Jeff Miller | Director

All of us are looking for a return on the investment of our time and resources. The business world is awash with productivity hacks and many of us try whatever we can to gain an edge.

Image: Lunch
I have once again discovered what I think is one of the best investments we can make with our time in business.

I had lunch with someone from an industry I love who I have admired since the early 1980s.

In which I learned several important things over my two and a half-hour lunch. And these principles will apply almost universally:



First, the person I admired cares deeply about people.

Even though this man has enjoyed significant success over more than 40 years in the same industry, he always talked about it being a team effort.

I noticed when he discussed people he had worked with, in some cases even more than three decades ago, he spoke about each person with genuine warmth and affection. He remembered details about people as only someone deeply interested in humanity would. He was interested in and motivated by helping others to succeed.

Second, he relied on research and not instinct.

This surprised me because if I was asked to name the person who I thought had the best instincts in this particular industry, I would have named my lunch guest hands down every single time.

However, it turns out whilst he concedes he has well-tuned instincts, he has not relied on what he thinks he knows or allowed himself to be swayed by his own preferences. He has always been data-backed when making key decisions.

Finally, he kept things simple

and managed even high levels of detail in the places in his business that really mattered most. He said a few times during lunch how too many people over-complicate the wrong things and leave glaring omissions in the most important places.

He had a refreshing, and compelling, way of describing how to discern what matters most and what doesn’t.

I reflected on just how valuable this time was and why we may avoid meeting the people we admire. It’s said that we should be careful when we decide to meet our heroes, in case they somehow don’t live up to our expectations. But for me, that is a poor excuse.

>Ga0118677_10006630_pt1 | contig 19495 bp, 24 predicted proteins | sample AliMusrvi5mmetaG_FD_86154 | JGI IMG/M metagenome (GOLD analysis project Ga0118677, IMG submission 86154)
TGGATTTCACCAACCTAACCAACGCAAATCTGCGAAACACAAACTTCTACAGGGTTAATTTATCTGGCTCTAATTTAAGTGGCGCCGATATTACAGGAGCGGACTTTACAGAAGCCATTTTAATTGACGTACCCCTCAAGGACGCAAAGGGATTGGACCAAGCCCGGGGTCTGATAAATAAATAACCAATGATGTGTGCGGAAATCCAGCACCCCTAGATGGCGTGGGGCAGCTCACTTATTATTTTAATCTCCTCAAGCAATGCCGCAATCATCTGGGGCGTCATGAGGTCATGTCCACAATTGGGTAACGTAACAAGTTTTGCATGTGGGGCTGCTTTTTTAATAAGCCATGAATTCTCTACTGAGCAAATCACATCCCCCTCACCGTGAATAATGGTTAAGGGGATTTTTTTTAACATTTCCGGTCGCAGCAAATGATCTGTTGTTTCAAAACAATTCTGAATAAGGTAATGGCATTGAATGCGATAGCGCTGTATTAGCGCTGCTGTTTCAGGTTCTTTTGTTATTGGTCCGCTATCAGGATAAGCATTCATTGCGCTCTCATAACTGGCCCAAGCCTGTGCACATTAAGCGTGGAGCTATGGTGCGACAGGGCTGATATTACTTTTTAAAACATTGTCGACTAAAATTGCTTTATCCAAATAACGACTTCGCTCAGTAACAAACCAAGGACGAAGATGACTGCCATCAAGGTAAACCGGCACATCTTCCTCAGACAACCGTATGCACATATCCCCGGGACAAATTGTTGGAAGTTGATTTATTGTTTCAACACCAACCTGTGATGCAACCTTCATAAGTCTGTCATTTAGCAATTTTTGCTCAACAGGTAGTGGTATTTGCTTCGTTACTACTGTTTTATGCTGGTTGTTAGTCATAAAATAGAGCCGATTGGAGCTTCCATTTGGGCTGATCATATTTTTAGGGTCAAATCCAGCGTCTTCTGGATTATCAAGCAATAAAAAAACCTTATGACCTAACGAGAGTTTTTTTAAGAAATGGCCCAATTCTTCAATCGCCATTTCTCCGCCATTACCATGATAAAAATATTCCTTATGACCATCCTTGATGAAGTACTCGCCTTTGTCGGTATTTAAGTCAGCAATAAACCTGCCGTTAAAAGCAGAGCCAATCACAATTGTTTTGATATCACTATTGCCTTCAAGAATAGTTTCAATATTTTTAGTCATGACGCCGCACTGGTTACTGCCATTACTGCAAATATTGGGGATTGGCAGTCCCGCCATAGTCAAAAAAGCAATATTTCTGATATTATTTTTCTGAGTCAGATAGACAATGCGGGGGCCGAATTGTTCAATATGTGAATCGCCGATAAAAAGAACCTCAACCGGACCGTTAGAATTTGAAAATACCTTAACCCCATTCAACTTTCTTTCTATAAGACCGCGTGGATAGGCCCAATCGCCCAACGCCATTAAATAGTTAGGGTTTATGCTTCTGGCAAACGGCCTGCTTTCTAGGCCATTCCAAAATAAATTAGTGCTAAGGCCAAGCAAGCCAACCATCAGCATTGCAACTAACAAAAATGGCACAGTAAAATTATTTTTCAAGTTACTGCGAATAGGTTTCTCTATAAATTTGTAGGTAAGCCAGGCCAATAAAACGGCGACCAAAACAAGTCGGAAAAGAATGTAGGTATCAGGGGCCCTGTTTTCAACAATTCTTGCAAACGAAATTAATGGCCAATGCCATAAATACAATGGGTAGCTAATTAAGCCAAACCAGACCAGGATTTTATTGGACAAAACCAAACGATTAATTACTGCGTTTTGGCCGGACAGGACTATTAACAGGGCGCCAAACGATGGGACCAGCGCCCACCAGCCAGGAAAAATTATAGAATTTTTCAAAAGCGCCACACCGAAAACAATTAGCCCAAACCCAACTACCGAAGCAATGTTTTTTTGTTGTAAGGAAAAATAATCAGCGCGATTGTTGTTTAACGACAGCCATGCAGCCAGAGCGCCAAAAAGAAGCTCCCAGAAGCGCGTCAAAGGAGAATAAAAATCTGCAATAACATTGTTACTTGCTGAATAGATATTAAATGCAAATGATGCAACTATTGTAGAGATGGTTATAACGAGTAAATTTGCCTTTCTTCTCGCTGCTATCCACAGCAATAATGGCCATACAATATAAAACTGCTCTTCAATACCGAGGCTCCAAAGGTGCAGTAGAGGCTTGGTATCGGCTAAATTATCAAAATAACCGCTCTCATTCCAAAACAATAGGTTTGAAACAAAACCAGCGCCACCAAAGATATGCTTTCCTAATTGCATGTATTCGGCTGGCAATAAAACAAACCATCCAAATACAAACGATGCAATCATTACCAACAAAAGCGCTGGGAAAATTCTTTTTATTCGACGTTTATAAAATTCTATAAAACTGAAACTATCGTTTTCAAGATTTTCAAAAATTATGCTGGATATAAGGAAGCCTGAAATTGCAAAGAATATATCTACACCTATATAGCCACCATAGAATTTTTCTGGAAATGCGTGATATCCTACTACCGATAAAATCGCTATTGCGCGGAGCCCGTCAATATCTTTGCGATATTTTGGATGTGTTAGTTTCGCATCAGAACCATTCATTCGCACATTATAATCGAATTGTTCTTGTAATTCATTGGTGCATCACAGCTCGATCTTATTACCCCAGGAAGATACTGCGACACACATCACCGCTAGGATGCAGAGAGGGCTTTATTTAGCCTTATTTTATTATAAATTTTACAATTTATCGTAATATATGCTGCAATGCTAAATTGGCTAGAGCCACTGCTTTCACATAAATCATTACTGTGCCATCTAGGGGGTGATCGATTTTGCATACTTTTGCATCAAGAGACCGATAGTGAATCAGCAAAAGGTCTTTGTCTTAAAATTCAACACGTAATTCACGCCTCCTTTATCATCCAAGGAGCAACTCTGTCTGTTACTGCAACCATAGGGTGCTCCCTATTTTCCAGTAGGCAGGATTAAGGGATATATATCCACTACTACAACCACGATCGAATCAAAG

Here is my hunch. If a person has been in an industry for more than say 15 years and is still universally admired, then I think they are the real deal. No one can fake it for that long.

And in my experience, if you ask for a short meeting, they will accommodate you (you might have to wait a little while or travel to meet them). Almost always, they will give you more time than you ask for.

The real reason most of us don’t is we are probably too afraid to ask.

As I have rediscovered, we shouldn’t be. I walked away from lunch and it struck me that I could not have possibly made a better investment of my time.

I was inspired.

As I listened, it occurred to me that the wisdom imparted will save me months and even years of my time. From a purely financial point of view thousands of dollars. I literally had over four decades of experience to call on.

It was that valuable.

And what did it cost me?

Lunch was well under $100. My time commitment was just over three hours door to door.

Name a training course, a consultant, or any other activity that can give a return on investment like that.

And it is all there for the asking.

This article was originally published on Jeff Miller’s LinkedIn as How Lunch (or Coffee) Could be the Best Business Investment You Make

Jeff Miller is an experienced Chief Executive Officer, business strategist and communications specialist. Jeff has led organisations for over 20 years and enjoys writing about his experiences, both good and bad.  He loves helping people, and organisations, achieve their full potential.